> And my http:redirects303To is IMO on par with http:getStatusCode.
> You see, I'm not trying to talk about the URI (e.g. being 33 chars  
> long)
> but about the resource. An HTTP information resource is available for
> dereferencing (communication) over HTTP, so it should have HTTP
> properties. And if so, any resource identified by a URI starting with
> http:// with no fragID gives me the license to talk to it over  
> HTTP, so
> it should also have HTTP properties.

I understand the sentiment. The claim that it's not OK to make RDF  
statements about HTTP interactions in the obvious fashion (by using  
the URI as in your example) certainly seems to be against good sense.  
But consider the actual impact. Who needs to make statements of this  
kind? Implementers of HTTP clients and servers. In return, everyone  
else gets a more consistent architecture.

>>> I've always been uneasy about the 303 approach to having http: URIs
>>> denote non-information resources; I guess I'd be in the 'hash' camp.
>>> Basically, my feeling is that 303 does not fully solve the issue,
>>> so it
>>> should be a softer recommendation than a W3C Recommendation MUST.

Apologies, I misunderstood your remarks as saying that the W3C  
doesn't allow hash URIs as identifiers for non-information resources,  
but instead forces the 303 upon us.

In my eyes, the 303 compromise is far from perfect and leaves a lot  
of questions open, but it is better than the earlier state (where we  
couldn't confidently use RDF to talk about web pages at all, because  
we never could be sure that the URI doesn't identify a person or  
country or whatnot) and has allowed us to move on and build useful  


>> It isn't a MUST, and I've never seen anyone suggest that it should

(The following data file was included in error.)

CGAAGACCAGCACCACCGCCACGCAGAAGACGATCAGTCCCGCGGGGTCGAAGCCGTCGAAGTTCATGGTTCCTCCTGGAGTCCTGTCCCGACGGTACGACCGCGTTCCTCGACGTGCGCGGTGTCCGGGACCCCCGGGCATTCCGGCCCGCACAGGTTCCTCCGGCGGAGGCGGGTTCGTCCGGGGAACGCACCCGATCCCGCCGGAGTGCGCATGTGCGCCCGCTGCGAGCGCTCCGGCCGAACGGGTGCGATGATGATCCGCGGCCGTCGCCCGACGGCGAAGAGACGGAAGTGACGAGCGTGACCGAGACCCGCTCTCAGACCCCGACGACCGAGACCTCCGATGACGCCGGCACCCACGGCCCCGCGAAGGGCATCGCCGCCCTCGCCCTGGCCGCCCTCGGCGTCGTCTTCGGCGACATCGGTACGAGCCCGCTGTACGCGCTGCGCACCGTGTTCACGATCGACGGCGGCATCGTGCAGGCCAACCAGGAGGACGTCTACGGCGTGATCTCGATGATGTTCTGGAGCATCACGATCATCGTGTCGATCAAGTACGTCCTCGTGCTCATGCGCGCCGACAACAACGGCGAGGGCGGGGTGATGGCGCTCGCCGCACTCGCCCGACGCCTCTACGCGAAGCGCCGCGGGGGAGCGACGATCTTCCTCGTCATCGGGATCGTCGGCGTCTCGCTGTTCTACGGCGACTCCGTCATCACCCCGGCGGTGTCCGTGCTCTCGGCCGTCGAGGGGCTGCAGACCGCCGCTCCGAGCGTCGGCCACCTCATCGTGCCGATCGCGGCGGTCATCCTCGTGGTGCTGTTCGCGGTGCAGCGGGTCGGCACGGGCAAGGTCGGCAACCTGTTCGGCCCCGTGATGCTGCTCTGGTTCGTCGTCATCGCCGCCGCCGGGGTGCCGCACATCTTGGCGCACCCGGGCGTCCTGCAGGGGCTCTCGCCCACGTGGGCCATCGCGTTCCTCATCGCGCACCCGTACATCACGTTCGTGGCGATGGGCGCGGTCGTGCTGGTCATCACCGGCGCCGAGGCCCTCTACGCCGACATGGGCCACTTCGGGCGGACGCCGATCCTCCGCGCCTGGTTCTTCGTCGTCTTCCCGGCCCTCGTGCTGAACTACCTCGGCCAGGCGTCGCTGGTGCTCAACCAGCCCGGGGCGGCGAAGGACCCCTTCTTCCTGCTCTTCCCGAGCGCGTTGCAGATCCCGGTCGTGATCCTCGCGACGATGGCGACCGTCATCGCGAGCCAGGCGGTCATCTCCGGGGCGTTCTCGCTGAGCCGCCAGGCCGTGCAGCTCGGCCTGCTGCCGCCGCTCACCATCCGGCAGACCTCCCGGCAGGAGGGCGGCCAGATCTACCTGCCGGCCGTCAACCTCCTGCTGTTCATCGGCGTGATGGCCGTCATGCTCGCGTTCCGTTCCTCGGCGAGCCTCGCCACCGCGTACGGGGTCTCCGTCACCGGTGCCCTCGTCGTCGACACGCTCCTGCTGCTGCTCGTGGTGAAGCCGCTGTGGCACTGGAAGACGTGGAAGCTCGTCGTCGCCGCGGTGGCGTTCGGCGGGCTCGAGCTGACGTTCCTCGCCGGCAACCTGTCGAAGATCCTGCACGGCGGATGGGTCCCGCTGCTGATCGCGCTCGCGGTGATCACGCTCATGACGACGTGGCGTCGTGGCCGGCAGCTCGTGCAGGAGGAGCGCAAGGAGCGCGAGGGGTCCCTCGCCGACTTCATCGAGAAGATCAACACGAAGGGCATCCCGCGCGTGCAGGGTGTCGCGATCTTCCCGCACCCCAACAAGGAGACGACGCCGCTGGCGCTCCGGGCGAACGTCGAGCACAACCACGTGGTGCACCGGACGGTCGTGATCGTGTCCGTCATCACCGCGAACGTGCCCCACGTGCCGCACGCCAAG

>> be.
>> Hash URIs and 303 URIs are both perfectly fine as identifiers for  
>> non-
>> information resources, both with their pros and cons (discussed at
>> length in e.g. [1], [2] and [3]).
> Well, the HttpRange draft [3] says:
>         According to the HTTP specification, when a code of 200 is
>         received in response to an HTTP GET request, it indicates that
>         "an entity corresponding to the requested resource" has been
>         returned in the response. The contents of this entity is  
> what we
>         understand as a representation of the resource. This
>         correspondence between a resource and a representation is
>         defined in [AWWW] as characterising an information resource.
>         Consequently, we can assume that if we receive this particular
>         response code in response to an HTTP GET request, we have also
>         received a representation and that the URI references an
>         information resource.
> This is a chain of statements not qualified to be less than true (e.g.
> SHOULD-level recommendations). I interpret MUST as "it just is so",  
> same
> as factual statements. MUST is used in specese to make sure the reader
> understands it, but in my reading, "the client send a message" is the
> same as "the client MUST send a message".
> So this is where I get the "if you get 200, the URI MUST identify an
> information resource", and this is what I'm not comfy with.

> Best regards,
> Jacek
>> Richard
>> [1] http://www.w3.org/TR/swbp-vocab-pub/
>> [2] http://www.dfki.uni-kl.de/~sauermann/2006/11/cooluris/
>> [3] http://www.w3.org/2001/tag/doc/httpRange-14/2007-05-31/ 
>> HttpRange-14
Received on Tuesday, 26 June 2007 10:07:02 UTC